Aaron did not seem to hesitate for even a moment before asking for their earrings to create a golden calf to “worship.”
Oh, God, how Your heart must have broken when the gold meant for Your House, the place that would allow You to always be near those You love, was instead used to break one of Your precious laws, the very commandments You wrote with Your own finger.
How my own heart broke as I read this today! Oh, how recklessly I have used my own “gold” to fashion false gods. My gifts, my time, my heart, my own running to other gods when God seemed distant. How quick I have been to use my gold meant for God however I see fit. Lord, help me to have a soft, teachable, obedient heart before You, that my “gold” would be for You and Your glory alone!
Rough weekend, food-wise. I need to plan better. And the pizza place needs to stop emailing me gluten-free pizza deals!
Today has been good, though I am a bit headache-y and low energy. And a little “blah” emotionally.
I finished 2 Corinthians yesterday and didn’t know what to read today. Then I couldn’t find my reading glasses. I could still read on the computer, but I hate to do that. Finally found some reading glasses and decided to just go back to the beginning.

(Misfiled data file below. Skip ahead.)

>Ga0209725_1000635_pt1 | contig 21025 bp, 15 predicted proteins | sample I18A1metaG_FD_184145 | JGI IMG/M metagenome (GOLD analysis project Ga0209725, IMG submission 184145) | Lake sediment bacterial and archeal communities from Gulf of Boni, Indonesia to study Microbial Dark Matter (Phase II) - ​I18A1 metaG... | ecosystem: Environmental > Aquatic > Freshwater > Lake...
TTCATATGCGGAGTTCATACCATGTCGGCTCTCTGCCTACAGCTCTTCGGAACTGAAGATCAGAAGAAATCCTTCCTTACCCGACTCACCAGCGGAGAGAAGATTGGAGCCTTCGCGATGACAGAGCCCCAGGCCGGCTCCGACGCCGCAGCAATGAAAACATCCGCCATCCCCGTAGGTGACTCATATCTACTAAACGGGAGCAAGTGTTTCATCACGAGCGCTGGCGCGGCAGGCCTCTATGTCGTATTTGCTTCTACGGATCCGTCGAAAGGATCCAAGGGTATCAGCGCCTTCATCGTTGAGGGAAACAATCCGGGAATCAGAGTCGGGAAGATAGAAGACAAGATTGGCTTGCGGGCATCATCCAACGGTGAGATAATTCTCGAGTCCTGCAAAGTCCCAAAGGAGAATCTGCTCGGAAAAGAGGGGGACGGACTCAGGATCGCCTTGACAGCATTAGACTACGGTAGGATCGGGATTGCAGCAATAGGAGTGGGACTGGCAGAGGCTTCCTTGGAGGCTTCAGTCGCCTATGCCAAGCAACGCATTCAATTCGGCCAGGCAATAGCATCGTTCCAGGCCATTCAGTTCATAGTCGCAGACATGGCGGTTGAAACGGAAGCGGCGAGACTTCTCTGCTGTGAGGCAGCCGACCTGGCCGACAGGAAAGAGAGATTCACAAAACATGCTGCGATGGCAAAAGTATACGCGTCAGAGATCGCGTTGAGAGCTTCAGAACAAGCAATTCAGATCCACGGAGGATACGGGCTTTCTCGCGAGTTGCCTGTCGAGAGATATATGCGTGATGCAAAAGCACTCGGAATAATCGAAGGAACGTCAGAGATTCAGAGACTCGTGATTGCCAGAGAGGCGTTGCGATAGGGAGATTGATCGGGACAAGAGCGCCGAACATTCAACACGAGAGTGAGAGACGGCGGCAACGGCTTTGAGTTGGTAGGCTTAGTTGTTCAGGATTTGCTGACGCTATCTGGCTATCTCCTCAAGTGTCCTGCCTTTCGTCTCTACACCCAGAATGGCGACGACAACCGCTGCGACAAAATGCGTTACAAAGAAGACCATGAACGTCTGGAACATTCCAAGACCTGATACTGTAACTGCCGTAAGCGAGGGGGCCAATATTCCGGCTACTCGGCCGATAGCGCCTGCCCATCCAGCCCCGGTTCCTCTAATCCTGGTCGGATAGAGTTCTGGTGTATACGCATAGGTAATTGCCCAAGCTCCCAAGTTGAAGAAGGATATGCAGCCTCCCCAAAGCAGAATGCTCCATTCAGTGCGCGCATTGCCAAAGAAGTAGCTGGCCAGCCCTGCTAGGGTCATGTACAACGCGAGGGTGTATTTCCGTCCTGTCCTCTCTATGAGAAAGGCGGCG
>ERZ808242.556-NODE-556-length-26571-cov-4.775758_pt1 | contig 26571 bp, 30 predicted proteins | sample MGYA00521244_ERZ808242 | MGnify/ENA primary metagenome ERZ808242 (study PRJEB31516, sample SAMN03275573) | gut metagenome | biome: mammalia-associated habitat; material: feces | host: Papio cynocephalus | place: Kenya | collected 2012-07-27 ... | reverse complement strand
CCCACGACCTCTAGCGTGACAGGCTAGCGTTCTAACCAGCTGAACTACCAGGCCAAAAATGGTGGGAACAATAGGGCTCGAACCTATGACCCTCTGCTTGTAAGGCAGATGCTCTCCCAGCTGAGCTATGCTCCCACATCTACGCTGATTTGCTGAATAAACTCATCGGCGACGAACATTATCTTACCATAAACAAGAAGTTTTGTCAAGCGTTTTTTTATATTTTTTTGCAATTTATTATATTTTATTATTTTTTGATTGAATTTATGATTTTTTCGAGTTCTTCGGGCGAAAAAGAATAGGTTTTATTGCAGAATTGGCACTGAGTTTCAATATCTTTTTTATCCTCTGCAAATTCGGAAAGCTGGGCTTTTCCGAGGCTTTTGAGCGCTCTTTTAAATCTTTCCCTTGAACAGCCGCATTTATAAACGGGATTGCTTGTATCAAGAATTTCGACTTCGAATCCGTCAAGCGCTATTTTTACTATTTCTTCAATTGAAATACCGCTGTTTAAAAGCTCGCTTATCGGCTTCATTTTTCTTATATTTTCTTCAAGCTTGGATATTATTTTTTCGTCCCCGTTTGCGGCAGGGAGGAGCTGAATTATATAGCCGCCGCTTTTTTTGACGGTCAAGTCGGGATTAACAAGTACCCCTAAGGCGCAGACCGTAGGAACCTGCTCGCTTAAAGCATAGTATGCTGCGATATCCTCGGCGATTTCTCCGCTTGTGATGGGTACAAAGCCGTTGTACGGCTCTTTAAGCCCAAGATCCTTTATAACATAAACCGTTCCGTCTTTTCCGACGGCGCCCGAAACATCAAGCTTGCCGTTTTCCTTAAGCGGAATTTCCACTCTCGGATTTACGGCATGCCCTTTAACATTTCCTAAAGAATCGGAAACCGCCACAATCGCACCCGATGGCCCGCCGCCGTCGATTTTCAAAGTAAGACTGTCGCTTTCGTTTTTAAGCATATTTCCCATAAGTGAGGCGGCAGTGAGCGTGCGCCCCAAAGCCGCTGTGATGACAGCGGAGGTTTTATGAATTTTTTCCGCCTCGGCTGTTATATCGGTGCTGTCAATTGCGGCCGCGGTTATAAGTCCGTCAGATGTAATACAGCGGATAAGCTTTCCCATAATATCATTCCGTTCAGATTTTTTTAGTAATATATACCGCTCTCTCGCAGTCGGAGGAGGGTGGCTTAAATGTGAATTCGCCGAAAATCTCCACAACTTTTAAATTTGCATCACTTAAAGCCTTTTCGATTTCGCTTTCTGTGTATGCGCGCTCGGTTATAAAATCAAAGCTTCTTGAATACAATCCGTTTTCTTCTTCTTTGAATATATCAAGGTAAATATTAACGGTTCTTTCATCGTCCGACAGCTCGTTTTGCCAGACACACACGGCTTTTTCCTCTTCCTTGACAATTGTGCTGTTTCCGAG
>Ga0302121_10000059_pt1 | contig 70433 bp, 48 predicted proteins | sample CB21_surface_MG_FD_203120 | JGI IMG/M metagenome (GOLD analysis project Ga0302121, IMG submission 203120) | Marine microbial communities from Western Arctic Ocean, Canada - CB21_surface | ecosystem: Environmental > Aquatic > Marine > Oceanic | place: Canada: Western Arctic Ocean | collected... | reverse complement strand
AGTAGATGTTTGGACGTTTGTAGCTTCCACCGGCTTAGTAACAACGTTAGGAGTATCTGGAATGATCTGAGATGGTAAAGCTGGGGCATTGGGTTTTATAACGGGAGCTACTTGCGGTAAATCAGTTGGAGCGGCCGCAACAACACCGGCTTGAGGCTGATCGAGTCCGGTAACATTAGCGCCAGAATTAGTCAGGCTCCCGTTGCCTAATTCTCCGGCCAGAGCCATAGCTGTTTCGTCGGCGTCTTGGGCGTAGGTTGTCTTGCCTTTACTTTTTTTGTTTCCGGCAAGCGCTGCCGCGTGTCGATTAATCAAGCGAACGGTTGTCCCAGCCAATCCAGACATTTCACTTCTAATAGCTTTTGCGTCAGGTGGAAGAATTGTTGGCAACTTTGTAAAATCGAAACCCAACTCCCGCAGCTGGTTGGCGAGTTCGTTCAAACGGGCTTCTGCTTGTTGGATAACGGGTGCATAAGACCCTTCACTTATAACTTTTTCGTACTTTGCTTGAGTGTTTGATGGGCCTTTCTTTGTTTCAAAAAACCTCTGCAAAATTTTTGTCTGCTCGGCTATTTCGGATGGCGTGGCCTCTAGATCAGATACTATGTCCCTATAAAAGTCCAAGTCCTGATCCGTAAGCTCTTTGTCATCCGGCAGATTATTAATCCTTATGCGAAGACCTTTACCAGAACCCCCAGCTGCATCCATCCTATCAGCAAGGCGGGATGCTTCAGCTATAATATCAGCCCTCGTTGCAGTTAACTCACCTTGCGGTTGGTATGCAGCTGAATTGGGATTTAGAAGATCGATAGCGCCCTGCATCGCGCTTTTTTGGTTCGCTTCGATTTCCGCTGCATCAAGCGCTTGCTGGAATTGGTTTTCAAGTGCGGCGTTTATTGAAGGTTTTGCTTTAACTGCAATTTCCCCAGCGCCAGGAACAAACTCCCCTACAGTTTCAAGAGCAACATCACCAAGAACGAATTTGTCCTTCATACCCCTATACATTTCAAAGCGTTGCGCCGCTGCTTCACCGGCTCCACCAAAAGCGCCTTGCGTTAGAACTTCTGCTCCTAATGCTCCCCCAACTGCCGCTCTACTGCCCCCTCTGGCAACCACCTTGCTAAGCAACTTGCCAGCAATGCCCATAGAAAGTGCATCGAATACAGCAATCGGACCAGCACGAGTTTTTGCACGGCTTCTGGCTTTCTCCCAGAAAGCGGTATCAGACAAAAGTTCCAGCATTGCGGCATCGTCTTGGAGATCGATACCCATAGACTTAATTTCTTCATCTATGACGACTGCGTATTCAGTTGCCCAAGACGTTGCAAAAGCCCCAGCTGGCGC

So I read Genesis 1.
I feel gross after not-great choices this weekend and need to remember this feeling. Not as a punishment or with condemnation, but as a reminder. I’m dragging physically and spiritually today because of it.
are hard. I work very early in the morning (6 AM arrival) and don’t feel as if
getting up an extra 30 minutes earlier will be beneficial. After work, I
grocery shop, come home, have lunch and then I’m exhausted! So getting my Bible
reading, etc. in is difficult.
I switched my material for daily reading today. I had been reading the book called “Sugar Fast.” Even though I am not fasting from sugar, I found it extremely helpful and relevant. Since it’s been 40 days, the book is finished! I’ve moved on to the classic, “My Utmost for His Highest.”
today’s reading in 2 Corinthians 11:1-3